The damage done by the thousands of dollars I lost to the gender pay gap sticks with me today, despite leaving that employer long ago. My retirement fund isn’t as robust, and I took out more in graduate student loans than I would have if I’d been paid fairly. I’ve been shortchanged by the gender pay gap — and I’m far from alone.
I know this from statistics — the pay gap costs a typical woman at least $400,000 over the course of her career — and because of women who bravely share their stories of unfair pay in hopes of creating change ahead. Here are seven of these women’s stories.
The Design Supervisor Who Made Less than the Employees She Managed
Kerri Sleeman worked for five years at a company that designed, built, and installed laser welding assembly systems. When she was hired, Sleeman said company officials told her they didn’t negotiate pay. In 2003, the company was forced into bankruptcy and employees had to go through bankruptcy court for their final paychecks. When Sleeman looked at the court’s list of claims, she was heartbroken. People she had supervised had larger claims for two weeks of pay than she did.
The Engineer Who Lost More than $1 Million in Earnings
Cheryl Hughes was a divorced mother of two when she began to pursue an engineering degree in 1982. She dealt with an overwhelming male majority in the field and found a balance between motherhood and being a student, but she couldn’t overcome pay inequity. Hughes said she lost more than $1 million in earnings throughout her career as an engineer because she is an African American woman.
The Educator Whose Pay Was Determined by Both Her Gender and Marital Status
When Maxine Lampe started her career as a teacher in the early 1970s, the school district refused to give her the head-of-household pay that men received — even though Lampe was the sole earner while her husband was in graduate school. Later, Lampe went into public school administration and found once again that her gender — and marital status — was a factor in her pay. While trying to negotiate her salary, one of the board members told her, “You don’t need as much pay because your husband is a professor and you have enough money.”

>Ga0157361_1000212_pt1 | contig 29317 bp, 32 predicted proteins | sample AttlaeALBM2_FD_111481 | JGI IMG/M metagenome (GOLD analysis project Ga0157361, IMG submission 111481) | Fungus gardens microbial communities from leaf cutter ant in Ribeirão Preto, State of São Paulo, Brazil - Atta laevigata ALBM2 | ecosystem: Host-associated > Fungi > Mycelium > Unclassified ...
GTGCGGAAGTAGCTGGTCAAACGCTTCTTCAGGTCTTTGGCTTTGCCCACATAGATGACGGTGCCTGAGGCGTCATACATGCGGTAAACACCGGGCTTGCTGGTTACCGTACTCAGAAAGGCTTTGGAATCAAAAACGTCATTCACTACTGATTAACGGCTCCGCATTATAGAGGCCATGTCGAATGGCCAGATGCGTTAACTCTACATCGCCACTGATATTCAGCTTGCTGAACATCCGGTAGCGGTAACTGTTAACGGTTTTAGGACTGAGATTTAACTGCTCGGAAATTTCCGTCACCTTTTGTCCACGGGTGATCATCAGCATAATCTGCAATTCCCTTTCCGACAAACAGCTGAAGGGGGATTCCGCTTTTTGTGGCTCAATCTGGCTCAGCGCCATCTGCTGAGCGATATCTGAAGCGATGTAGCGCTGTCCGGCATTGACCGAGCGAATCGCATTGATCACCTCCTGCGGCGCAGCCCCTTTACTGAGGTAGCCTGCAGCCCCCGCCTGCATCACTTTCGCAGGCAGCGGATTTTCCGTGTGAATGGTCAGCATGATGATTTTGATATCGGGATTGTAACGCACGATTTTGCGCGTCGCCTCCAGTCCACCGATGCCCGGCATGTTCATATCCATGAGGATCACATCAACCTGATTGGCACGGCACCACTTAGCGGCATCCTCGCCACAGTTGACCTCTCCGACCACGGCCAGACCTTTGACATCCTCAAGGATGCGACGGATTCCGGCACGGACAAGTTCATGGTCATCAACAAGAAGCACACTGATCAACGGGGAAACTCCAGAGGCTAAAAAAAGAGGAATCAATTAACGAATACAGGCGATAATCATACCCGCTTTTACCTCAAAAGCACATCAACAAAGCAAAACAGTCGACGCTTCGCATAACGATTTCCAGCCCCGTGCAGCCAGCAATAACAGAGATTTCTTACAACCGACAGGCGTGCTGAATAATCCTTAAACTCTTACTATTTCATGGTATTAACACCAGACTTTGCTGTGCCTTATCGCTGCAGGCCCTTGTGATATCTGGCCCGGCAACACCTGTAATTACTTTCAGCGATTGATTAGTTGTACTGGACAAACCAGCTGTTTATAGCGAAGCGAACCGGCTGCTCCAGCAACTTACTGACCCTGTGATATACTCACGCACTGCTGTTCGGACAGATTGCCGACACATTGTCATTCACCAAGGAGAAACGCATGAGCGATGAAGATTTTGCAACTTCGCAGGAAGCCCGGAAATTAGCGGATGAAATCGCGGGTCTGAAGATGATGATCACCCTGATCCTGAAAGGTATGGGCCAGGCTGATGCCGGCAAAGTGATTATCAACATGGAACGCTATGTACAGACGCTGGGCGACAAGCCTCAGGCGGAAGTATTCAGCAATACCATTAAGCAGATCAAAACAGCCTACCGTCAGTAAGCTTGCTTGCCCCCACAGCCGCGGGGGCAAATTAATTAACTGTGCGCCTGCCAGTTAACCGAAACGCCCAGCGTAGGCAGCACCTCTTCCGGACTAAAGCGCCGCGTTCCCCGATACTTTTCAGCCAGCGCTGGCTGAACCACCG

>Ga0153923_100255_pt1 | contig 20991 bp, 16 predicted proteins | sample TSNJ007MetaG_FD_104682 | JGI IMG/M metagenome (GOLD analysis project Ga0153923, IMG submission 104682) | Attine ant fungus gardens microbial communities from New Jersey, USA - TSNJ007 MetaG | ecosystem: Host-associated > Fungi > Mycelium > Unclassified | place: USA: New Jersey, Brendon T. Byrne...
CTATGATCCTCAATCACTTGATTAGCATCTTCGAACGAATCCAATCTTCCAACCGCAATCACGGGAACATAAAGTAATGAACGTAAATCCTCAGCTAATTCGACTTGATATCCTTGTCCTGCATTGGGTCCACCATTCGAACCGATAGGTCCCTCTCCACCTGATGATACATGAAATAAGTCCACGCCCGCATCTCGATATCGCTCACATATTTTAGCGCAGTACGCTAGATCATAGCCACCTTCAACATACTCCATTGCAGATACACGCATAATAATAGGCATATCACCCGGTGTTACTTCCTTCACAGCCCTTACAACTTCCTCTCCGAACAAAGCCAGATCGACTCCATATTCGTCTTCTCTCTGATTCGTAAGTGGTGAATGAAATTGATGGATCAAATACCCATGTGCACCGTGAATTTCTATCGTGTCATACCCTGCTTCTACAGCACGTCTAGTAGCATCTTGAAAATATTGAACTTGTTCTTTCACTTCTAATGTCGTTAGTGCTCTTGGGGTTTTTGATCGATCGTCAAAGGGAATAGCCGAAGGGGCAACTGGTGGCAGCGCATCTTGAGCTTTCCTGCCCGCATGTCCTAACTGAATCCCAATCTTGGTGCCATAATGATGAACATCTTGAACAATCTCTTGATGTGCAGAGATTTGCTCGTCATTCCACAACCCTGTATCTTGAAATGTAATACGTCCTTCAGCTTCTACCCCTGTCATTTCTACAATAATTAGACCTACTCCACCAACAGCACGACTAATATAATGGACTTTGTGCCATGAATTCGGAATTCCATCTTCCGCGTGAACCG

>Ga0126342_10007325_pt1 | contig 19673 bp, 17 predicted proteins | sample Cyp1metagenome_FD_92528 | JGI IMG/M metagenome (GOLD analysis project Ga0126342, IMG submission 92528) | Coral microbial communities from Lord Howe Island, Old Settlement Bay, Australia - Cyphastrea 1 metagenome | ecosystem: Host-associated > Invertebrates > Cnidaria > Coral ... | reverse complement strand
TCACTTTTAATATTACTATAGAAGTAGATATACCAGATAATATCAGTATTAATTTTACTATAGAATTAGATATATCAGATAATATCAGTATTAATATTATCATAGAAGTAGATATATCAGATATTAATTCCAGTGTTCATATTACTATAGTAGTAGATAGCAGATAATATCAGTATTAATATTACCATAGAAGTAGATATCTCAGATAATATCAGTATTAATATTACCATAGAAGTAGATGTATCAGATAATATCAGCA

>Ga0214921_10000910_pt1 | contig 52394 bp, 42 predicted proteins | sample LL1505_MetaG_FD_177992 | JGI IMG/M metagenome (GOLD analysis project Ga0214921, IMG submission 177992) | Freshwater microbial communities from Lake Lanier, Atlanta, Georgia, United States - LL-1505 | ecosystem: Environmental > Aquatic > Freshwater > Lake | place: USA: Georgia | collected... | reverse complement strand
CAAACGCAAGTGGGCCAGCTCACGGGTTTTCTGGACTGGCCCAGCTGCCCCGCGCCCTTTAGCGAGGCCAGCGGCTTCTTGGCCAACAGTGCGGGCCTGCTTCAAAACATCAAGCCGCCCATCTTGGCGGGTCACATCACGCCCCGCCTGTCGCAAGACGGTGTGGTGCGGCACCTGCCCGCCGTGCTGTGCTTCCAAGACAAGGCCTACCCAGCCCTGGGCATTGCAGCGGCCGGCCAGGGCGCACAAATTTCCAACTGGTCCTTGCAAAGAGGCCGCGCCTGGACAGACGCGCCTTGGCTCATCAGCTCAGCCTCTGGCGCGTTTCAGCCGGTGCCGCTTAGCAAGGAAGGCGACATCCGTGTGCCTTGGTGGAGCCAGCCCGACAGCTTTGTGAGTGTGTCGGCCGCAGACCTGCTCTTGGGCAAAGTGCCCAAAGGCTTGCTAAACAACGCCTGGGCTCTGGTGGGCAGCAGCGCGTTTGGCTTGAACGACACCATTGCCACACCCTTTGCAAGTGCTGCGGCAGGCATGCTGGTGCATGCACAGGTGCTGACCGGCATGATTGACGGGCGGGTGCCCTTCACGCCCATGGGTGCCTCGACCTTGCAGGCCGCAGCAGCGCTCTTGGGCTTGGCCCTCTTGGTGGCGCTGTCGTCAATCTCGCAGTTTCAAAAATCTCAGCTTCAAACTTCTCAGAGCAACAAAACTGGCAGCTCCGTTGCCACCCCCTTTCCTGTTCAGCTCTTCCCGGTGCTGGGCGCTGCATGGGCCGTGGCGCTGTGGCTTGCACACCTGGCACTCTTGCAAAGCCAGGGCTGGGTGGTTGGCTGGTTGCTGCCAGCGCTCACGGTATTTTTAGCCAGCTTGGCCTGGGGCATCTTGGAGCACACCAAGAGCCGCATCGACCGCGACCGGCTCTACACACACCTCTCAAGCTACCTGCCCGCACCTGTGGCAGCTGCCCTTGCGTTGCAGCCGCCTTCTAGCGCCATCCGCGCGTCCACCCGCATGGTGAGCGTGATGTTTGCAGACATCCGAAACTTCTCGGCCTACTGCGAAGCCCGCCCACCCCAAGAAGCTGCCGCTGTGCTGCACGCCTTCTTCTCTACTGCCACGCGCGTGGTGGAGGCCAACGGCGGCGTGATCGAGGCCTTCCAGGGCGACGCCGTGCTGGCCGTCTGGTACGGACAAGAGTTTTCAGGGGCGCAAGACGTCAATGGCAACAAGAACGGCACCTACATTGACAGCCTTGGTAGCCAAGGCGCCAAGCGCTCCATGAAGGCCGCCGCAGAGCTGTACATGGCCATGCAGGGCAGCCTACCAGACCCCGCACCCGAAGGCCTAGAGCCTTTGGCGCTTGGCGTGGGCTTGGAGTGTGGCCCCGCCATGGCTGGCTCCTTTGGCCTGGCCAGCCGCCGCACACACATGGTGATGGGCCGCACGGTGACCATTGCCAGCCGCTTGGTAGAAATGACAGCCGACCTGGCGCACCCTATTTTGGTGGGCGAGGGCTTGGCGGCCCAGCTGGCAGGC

The Future Law Student Told to Give Up Her Dream
Reshma Daniel’s parents moved to America from India with just $20. Her parents wanted their children to live the American dream. For Daniel, that means law school. While at Nova Southeastern University in Florida, she majored in legal studies and job shadowed a family lawyer. Following a pretrial hearing, another lawyer, a Vietnamese woman, told Daniel that she should not become a lawyer. “She was like, ‘You won’t get paid. As a woman and of color, you’re going to be underpaid, so there’s really no point,’” Daniel recalled.
The Graduate Student and Former Technician Who Didn’t Realize You Could Negotiate
Anastasia Engebretson accepted the salary offered to her in her first job out of college. She didn’t know she could negotiate. She found when she arrived for work as a technician that a few men with less education and less relevant experience had negotiated for more pay. “I have a bachelor’s degree in physics,” Engebretson said. “This guy who hadn’t gone to college and couldn’t do mental math was getting paid more.”
The Lab Technician Who Stood Up against Pay Discrimination
Ellie Setser and her female colleagues in a research lab at a teaching hospital fought pay discrimination in the late 1970s. The technicians in Setser’s lab were all women with college degrees. They learned that a male head technician without a degree — working in a much smaller lab with less responsibility — earned a salary 1.5 times larger than the female head technician in Setser’s lab. The women banded together and called in anonymous complaints to a U.S. Department of Justice pay discrimination hotline. To their surprise, an investigation — and pay raises — followed.
The Math Consultant Fighting for a Woman’s Worth
Aileen Rizo works as a math consultant at a California county office that supports dozens of school districts. After three years on the job, she said she learned over lunch that a man just hired as a math consultant had started at a much higher salary. After trying unsuccessfully to work out the disparity with human resources, Rizo filed a lawsuit because of her two young daughters. “I don’t want another girl to feel after she’s worked so hard that she’s not worth the same as the man sitting next to her,” Rizo said.
This piece was cross-posting here with permission from AAUW